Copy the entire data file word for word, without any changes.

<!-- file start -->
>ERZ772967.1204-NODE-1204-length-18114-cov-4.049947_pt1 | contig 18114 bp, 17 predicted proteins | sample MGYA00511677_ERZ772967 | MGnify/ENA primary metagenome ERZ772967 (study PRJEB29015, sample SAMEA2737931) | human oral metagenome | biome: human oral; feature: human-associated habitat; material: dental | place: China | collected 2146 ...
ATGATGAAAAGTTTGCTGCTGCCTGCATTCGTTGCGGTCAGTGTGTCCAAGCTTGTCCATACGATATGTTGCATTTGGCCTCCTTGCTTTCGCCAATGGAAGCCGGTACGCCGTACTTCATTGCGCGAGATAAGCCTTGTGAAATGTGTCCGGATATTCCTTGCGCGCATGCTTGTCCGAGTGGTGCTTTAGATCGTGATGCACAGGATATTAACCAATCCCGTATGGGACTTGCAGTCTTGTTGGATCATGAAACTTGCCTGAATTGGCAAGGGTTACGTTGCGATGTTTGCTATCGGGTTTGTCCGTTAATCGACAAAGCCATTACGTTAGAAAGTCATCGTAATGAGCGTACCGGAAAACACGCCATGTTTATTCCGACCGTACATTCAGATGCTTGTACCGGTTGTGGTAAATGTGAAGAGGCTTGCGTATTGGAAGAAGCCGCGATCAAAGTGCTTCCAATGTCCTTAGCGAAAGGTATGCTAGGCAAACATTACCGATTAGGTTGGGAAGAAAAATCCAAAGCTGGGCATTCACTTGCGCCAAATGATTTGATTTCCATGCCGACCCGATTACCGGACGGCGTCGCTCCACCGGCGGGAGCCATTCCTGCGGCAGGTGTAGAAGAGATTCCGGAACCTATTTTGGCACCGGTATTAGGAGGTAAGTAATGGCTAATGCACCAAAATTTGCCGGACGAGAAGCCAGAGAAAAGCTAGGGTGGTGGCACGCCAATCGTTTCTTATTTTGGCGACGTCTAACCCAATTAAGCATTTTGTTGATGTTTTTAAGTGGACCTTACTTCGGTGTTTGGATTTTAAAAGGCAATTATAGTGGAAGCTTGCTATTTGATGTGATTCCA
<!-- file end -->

>ERZ772967.1204-NODE-1204-length-18114-cov-4.049947_pt1 | contig 18114 bp, 17 predicted proteins | sample MGYA00511677_ERZ772967 | MGnify/ENA primary metagenome ERZ772967 (study PRJEB29015, sample SAMEA2737931) | human oral metagenome | biome: human oral; feature: human-associated habitat; material: dental | place: China | collected 2146 ...
ATGATGAAAAGTTTGCTGCTGCCTGCATTCGTTGCGGTCAGTGTGTCCAAGCTTGTCCATACGATATGTTGCATTTGGCCTCCTTGCTTTCGCCAATGGAAGCCGGTACGCCGTACTTCATTGCGCGAGATAAGCCTTGTGAAATGTGTCCGGATATTCCTTGCGCGCATGCTTGTCCGAGTGGTGCTTTAGATCGTGATGCACAGGATATTAACCAATCCCGTATGGGACTTGCAGTCTTGTTGGATCATGAAACTTGCCTGAATTGGCAAGGGTTACGTTGCGATGTTTGCTATCGGGTTTGTCCGTTAATCGACAAAGCCATTACGTTAGAAAGTCATCGTAATGAGCGTACCGGAAAACACGCCATGTTTATTCCGACCGTACATTCAGATGCTTGTACCGGTTGTGGTAAATGTGAAGAGGCTTGCGTATTGGAAGAAGCCGCGATCAAAGTGCTTCCAATGTCCTTAGCGAAAGGTATGCTAGGCAAACATTACCGATTAGGTTGGGAAGAAAAATCCAAAGCTGGGCATTCACTTGCGCCAAATGATTTGATTTCCATGCCGACCCGATTACCGGACGGCGTCGCTCCACCGGCGGGAGCCATTCCTGCGGCAGGTGTAGAAGAGATTCCGGAACCTATTTTGGCACCGGTATTAGGAGGTAAGTAATGGCTAATGCACCAAAATTTGCCGGACGAGAAGCCAGAGAAAAGCTAGGGTGGTGGCACGCCAATCGTTTCTTATTTTGGCGACGTCTAACCCAATTAAGCATTTTGTTGATGTTTTTAAGTGGACCTTACTTCGGTGTTTGGATTTTAAAAGGCAATTATAGTGGAAGCTTGCTATTTGATGTGATTCCA